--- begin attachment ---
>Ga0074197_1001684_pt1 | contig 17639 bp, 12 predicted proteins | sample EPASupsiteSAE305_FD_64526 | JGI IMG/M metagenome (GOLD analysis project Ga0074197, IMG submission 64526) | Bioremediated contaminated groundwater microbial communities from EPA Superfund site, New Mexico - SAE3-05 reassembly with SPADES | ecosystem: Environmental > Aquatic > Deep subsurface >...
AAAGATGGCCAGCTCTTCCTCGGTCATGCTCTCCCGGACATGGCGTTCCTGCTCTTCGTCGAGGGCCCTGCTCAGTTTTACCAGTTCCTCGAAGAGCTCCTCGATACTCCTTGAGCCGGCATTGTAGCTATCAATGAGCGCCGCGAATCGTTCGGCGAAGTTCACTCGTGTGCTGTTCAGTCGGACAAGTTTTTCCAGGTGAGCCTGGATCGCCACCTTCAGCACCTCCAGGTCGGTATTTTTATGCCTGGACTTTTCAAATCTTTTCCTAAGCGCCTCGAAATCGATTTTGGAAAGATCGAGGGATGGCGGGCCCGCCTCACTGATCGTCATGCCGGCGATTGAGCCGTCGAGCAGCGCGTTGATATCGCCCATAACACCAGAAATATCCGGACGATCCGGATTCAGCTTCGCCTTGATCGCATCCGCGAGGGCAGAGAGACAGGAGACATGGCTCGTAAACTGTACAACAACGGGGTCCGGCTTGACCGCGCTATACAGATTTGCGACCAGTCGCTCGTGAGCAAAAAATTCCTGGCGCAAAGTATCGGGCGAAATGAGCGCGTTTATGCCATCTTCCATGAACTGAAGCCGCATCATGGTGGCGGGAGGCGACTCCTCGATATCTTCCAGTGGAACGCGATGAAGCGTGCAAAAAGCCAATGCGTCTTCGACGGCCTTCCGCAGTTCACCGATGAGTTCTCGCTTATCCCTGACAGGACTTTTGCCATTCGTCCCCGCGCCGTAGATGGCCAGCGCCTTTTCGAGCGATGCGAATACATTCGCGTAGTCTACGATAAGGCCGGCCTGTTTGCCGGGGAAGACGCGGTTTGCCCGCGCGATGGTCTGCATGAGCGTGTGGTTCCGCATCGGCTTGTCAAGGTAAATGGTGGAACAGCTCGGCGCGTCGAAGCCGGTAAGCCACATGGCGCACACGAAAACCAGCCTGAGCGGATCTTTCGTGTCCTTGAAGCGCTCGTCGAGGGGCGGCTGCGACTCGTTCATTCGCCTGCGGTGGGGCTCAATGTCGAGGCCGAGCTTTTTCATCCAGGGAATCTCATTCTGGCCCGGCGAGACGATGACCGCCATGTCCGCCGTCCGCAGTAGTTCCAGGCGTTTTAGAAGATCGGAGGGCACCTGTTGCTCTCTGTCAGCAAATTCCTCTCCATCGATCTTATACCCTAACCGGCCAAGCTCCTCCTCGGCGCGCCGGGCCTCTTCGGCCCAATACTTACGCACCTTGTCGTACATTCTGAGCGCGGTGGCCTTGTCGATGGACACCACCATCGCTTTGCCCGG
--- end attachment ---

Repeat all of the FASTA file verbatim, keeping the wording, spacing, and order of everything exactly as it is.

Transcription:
>Ga0074197_1001684_pt1 | contig 17639 bp, 12 predicted proteins | sample EPASupsiteSAE305_FD_64526 | JGI IMG/M metagenome (GOLD analysis project Ga0074197, IMG submission 64526) | Bioremediated contaminated groundwater microbial communities from EPA Superfund site, New Mexico - SAE3-05 reassembly with SPADES | ecosystem: Environmental > Aquatic > Deep subsurface >...
AAAGATGGCCAGCTCTTCCTCGGTCATGCTCTCCCGGACATGGCGTTCCTGCTCTTCGTCGAGGGCCCTGCTCAGTTTTACCAGTTCCTCGAAGAGCTCCTCGATACTCCTTGAGCCGGCATTGTAGCTATCAATGAGCGCCGCGAATCGTTCGGCGAAGTTCACTCGTGTGCTGTTCAGTCGGACAAGTTTTTCCAGGTGAGCCTGGATCGCCACCTTCAGCACCTCCAGGTCGGTATTTTTATGCCTGGACTTTTCAAATCTTTTCCTAAGCGCCTCGAAATCGATTTTGGAAAGATCGAGGGATGGCGGGCCCGCCTCACTGATCGTCATGCCGGCGATTGAGCCGTCGAGCAGCGCGTTGATATCGCCCATAACACCAGAAATATCCGGACGATCCGGATTCAGCTTCGCCTTGATCGCATCCGCGAGGGCAGAGAGACAGGAGACATGGCTCGTAAACTGTACAACAACGGGGTCCGGCTTGACCGCGCTATACAGATTTGCGACCAGTCGCTCGTGAGCAAAAAATTCCTGGCGCAAAGTATCGGGCGAAATGAGCGCGTTTATGCCATCTTCCATGAACTGAAGCCGCATCATGGTGGCGGGAGGCGACTCCTCGATATCTTCCAGTGGAACGCGATGAAGCGTGCAAAAAGCCAATGCGTCTTCGACGGCCTTCCGCAGTTCACCGATGAGTTCTCGCTTATCCCTGACAGGACTTTTGCCATTCGTCCCCGCGCCGTAGATGGCCAGCGCCTTTTCGAGCGATGCGAATACATTCGCGTAGTCTACGATAAGGCCGGCCTGTTTGCCGGGGAAGACGCGGTTTGCCCGCGCGATGGTCTGCATGAGCGTGTGGTTCCGCATCGGCTTGTCAAGGTAAATGGTGGAACAGCTCGGCGCGTCGAAGCCGGTAAGCCACATGGCGCACACGAAAACCAGCCTGAGCGGATCTTTCGTGTCCTTGAAGCGCTCGTCGAGGGGCGGCTGCGACTCGTTCATTCGCCTGCGGTGGGGCTCAATGTCGAGGCCGAGCTTTTTCATCCAGGGAATCTCATTCTGGCCCGGCGAGACGATGACCGCCATGTCCGCCGTCCGCAGTAGTTCCAGGCGTTTTAGAAGATCGGAGGGCACCTGTTGCTCTCTGTCAGCAAATTCCTCTCCATCGATCTTATACCCTAACCGGCCAAGCTCCTCCTCGGCGCGCCGGGCCTCTTCGGCCCAATACTTACGCACCTTGTCGTACATTCTGAGCGCGGTGGCCTTGTCGATGGACACCACCATCGCTTTGCCCGG